Book Review: How Do We Know? An Introduction to Epistemology, Second Edition, James K. Dew and Mark W. Foreman, 2020

Editor’s note: This post originally appeared on Think Apologetics. Tabernacle of David considers this resource trustworthy and Biblically sound.


I love epistemology! I remember how excited I was to take an epistemology class when I was in seminary. Questions about knowledge, truth, and types of certainty were on my mind. It was also during this period when I was in the midst of doing campus ministry. Hence, the majority of my discussions with students are always centered around questions or comments like:

1.“I don’t think we can know God exists”
2.“I don’t think we can be certain about the claim that Jesus rose from the dead”
3.“As a Christian, you can’t make any knowledge claims about what you believe.”

Therefore, I do think a book like How Do We Know? An Introduction to Epistemology, Second Edition, by James K. Dew and Mark W. Foreman is an extremely helpful introduction for the Christian.

In the Introduction of the book, the authors say that the reason we need epistemology is that we as humans long for knowledge and depend on it in all aspects of life. So by not asking epistemological questions, we deprive ourselves of natural and intellectual growth.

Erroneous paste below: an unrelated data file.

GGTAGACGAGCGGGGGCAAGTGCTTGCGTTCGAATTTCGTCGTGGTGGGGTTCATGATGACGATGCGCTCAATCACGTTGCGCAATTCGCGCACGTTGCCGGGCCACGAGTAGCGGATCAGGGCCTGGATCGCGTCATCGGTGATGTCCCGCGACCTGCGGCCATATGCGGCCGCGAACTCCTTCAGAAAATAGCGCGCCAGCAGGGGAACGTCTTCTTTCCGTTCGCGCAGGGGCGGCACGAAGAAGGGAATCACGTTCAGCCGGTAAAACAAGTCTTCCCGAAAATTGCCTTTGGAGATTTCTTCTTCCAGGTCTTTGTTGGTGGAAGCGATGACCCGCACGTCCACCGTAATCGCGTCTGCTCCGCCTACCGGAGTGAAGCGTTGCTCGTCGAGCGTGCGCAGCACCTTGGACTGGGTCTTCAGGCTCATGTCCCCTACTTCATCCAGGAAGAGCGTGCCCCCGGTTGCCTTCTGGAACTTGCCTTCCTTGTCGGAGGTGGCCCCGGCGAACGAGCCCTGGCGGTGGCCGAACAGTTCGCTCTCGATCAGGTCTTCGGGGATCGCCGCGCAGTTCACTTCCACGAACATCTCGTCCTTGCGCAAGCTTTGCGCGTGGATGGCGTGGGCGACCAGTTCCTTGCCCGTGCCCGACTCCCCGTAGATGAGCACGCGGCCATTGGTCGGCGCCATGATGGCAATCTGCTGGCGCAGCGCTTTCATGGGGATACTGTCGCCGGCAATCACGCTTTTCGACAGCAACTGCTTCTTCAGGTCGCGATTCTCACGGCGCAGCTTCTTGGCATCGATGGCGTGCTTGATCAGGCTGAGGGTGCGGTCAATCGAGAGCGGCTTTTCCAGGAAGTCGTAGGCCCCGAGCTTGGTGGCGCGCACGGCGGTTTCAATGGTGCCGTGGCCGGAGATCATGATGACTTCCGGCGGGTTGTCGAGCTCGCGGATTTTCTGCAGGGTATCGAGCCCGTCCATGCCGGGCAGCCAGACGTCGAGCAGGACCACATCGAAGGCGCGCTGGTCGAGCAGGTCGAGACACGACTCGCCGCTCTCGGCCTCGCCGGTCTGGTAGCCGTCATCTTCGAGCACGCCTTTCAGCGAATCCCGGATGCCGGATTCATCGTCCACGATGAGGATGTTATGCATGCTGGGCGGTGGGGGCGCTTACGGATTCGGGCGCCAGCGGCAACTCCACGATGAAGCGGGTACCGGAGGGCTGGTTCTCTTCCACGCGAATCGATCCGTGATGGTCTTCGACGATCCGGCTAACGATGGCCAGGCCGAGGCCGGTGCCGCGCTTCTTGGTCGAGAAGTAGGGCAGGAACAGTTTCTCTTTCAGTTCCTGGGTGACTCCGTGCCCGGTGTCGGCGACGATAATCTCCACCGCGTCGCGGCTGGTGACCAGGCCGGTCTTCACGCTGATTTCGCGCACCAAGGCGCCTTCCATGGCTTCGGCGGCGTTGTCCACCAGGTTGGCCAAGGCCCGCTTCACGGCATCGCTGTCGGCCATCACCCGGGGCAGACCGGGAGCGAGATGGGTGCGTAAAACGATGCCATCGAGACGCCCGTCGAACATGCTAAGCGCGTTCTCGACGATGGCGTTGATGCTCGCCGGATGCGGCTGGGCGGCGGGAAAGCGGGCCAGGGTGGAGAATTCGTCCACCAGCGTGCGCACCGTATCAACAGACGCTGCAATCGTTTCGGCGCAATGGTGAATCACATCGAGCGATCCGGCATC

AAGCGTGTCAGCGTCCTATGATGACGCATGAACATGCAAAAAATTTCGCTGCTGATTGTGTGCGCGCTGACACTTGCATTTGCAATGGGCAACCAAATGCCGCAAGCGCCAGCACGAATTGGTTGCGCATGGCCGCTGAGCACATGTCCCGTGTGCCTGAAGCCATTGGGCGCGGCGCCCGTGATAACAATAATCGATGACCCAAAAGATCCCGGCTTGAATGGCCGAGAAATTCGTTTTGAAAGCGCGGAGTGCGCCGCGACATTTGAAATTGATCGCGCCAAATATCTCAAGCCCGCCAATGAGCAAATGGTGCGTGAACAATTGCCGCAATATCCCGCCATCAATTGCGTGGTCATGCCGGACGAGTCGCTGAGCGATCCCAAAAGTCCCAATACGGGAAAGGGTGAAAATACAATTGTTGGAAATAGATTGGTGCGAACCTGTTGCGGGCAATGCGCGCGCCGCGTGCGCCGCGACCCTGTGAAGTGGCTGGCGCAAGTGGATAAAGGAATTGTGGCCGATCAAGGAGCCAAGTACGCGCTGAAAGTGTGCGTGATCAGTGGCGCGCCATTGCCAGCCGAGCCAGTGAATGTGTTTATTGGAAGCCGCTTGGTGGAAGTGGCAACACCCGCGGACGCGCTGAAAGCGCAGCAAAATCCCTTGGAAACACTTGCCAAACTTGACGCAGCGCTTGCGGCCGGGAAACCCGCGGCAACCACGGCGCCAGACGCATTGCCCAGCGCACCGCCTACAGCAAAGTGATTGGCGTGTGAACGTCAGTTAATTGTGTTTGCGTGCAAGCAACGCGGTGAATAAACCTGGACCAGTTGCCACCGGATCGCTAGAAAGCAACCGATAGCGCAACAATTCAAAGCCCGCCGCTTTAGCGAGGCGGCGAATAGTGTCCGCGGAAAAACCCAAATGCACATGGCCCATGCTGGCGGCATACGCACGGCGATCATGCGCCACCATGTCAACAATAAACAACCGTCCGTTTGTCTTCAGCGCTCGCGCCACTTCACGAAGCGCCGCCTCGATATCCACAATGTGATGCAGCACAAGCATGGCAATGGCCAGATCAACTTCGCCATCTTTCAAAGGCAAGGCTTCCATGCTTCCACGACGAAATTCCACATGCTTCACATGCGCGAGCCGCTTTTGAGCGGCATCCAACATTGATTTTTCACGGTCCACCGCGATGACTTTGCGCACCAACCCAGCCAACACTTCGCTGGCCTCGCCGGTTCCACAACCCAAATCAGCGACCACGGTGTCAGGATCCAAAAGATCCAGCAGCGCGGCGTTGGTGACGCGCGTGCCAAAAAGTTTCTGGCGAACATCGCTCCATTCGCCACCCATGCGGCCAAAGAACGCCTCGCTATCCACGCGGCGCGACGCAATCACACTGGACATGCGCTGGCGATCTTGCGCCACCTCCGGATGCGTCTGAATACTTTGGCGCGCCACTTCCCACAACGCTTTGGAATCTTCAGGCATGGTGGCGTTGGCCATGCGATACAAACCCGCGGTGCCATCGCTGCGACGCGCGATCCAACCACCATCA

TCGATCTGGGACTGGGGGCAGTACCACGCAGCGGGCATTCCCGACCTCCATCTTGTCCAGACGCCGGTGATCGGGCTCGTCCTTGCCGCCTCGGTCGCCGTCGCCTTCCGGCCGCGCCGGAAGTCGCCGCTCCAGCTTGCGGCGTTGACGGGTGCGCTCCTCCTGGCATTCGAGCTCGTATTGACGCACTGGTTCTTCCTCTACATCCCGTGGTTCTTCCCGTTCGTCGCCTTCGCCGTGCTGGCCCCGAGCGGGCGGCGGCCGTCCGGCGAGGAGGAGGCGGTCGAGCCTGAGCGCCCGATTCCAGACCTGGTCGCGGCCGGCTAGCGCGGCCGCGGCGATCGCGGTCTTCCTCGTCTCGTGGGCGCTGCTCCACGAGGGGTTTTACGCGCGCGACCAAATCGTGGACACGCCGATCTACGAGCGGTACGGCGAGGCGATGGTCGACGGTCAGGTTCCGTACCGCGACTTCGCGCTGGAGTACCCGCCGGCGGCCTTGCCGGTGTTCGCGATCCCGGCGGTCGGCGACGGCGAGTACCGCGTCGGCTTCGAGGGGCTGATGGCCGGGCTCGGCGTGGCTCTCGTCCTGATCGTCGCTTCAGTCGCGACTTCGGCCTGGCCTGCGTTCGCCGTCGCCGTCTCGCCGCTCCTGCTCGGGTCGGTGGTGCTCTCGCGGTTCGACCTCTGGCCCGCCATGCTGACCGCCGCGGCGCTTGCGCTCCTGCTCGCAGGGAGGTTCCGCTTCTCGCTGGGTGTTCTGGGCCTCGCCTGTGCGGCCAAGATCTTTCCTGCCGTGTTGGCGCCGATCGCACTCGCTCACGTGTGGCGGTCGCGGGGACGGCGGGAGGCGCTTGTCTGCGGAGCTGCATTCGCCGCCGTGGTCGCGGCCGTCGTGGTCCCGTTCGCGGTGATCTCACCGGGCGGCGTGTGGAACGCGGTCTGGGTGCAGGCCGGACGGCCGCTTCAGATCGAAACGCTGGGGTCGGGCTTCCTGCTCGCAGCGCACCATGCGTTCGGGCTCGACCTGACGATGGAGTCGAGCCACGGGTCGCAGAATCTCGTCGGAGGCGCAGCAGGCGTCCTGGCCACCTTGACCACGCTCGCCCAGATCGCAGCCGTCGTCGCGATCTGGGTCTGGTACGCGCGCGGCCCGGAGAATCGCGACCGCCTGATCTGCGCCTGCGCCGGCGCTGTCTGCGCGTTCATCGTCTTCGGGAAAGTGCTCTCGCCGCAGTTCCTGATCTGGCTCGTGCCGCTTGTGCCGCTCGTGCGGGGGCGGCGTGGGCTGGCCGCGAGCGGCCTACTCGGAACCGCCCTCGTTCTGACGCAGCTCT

The authors give some simple illustrations such as when a child asks us some hard questions as “How did God make us” or “What happens when we die” all entail we will need to know how our beliefs are true and what kind of steps we need to take to respond with knowledge claims. Likewise, when we enforce he legal system, we rely on epistemological assumptions, such as whether we can trust eyewitness testimony, circumstantial evidence, etc.

Chapter 2 and 3 discuss the nature of knowledge and where it comes from. Knowledge entails belief: a person must have a particular belief about something; Justification: Because beliefs can be wrong, we should want to know if a given belief is true before we can claim to have knowledge of it. The authors note that justification can come in a variety of forms, depending on the object under consideration when making a claim to knowledge. Most importantly, the presence of justification doesn’t make a belief true. Therefore, to say we have knowledge, we must not only have belief and justification, but truth as well. The authors then tackle the challenges with the entire JTB (Justified True Belief) model and the Gettier problem. While the authors discuss the defeasibility condition and the challenge it presents, they note that the Gettier problem does not destroy a JTB understanding of knowledge. In the end, the challenge may lie in the quest for absolute certainty in our quest for knowledge.